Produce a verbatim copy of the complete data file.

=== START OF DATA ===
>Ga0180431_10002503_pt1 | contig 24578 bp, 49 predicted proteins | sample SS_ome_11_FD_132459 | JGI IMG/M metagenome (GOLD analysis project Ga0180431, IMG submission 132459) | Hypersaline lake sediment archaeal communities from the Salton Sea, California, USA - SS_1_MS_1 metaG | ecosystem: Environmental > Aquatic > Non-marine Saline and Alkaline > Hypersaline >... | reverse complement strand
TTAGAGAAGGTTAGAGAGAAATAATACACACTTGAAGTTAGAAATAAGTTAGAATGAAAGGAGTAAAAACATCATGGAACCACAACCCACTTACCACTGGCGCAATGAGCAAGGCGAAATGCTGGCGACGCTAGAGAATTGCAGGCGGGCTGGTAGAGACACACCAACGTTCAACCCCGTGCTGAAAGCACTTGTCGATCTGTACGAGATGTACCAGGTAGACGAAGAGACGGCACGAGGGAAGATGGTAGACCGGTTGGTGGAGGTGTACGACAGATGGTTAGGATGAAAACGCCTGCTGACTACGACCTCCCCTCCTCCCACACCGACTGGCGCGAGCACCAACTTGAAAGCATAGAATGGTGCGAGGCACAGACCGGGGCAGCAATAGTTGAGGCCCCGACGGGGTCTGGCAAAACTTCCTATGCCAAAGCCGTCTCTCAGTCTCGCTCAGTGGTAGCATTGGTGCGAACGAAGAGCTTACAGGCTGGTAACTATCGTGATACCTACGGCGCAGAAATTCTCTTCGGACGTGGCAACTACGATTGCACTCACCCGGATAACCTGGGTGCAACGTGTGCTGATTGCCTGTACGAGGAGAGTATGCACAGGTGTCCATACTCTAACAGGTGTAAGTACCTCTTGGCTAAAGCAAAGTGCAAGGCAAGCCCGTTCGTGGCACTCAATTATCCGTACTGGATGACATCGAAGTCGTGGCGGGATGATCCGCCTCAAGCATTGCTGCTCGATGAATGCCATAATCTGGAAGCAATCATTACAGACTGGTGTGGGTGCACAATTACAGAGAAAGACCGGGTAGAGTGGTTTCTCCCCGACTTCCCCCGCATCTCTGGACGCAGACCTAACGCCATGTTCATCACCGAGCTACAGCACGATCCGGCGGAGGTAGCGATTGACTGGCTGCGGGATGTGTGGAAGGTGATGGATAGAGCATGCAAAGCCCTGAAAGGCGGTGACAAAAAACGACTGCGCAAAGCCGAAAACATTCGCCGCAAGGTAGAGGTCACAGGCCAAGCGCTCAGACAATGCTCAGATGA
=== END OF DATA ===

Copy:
>Ga0180431_10002503_pt1 | contig 24578 bp, 49 predicted proteins | sample SS_ome_11_FD_132459 | JGI IMG/M metagenome (GOLD analysis project Ga0180431, IMG submission 132459) | Hypersaline lake sediment archaeal communities from the Salton Sea, California, USA - SS_1_MS_1 metaG | ecosystem: Environmental > Aquatic > Non-marine Saline and Alkaline > Hypersaline >... | reverse complement strand
TTAGAGAAGGTTAGAGAGAAATAATACACACTTGAAGTTAGAAATAAGTTAGAATGAAAGGAGTAAAAACATCATGGAACCACAACCCACTTACCACTGGCGCAATGAGCAAGGCGAAATGCTGGCGACGCTAGAGAATTGCAGGCGGGCTGGTAGAGACACACCAACGTTCAACCCCGTGCTGAAAGCACTTGTCGATCTGTACGAGATGTACCAGGTAGACGAAGAGACGGCACGAGGGAAGATGGTAGACCGGTTGGTGGAGGTGTACGACAGATGGTTAGGATGAAAACGCCTGCTGACTACGACCTCCCCTCCTCCCACACCGACTGGCGCGAGCACCAACTTGAAAGCATAGAATGGTGCGAGGCACAGACCGGGGCAGCAATAGTTGAGGCCCCGACGGGGTCTGGCAAAACTTCCTATGCCAAAGCCGTCTCTCAGTCTCGCTCAGTGGTAGCATTGGTGCGAACGAAGAGCTTACAGGCTGGTAACTATCGTGATACCTACGGCGCAGAAATTCTCTTCGGACGTGGCAACTACGATTGCACTCACCCGGATAACCTGGGTGCAACGTGTGCTGATTGCCTGTACGAGGAGAGTATGCACAGGTGTCCATACTCTAACAGGTGTAAGTACCTCTTGGCTAAAGCAAAGTGCAAGGCAAGCCCGTTCGTGGCACTCAATTATCCGTACTGGATGACATCGAAGTCGTGGCGGGATGATCCGCCTCAAGCATTGCTGCTCGATGAATGCCATAATCTGGAAGCAATCATTACAGACTGGTGTGGGTGCACAATTACAGAGAAAGACCGGGTAGAGTGGTTTCTCCCCGACTTCCCCCGCATCTCTGGACGCAGACCTAACGCCATGTTCATCACCGAGCTACAGCACGATCCGGCGGAGGTAGCGATTGACTGGCTGCGGGATGTGTGGAAGGTGATGGATAGAGCATGCAAAGCCCTGAAAGGCGGTGACAAAAAACGACTGCGCAAAGCCGAAAACATTCGCCGCAAGGTAGAGGTCACAGGCCAAGCGCTCAGACAATGCTCAGATGA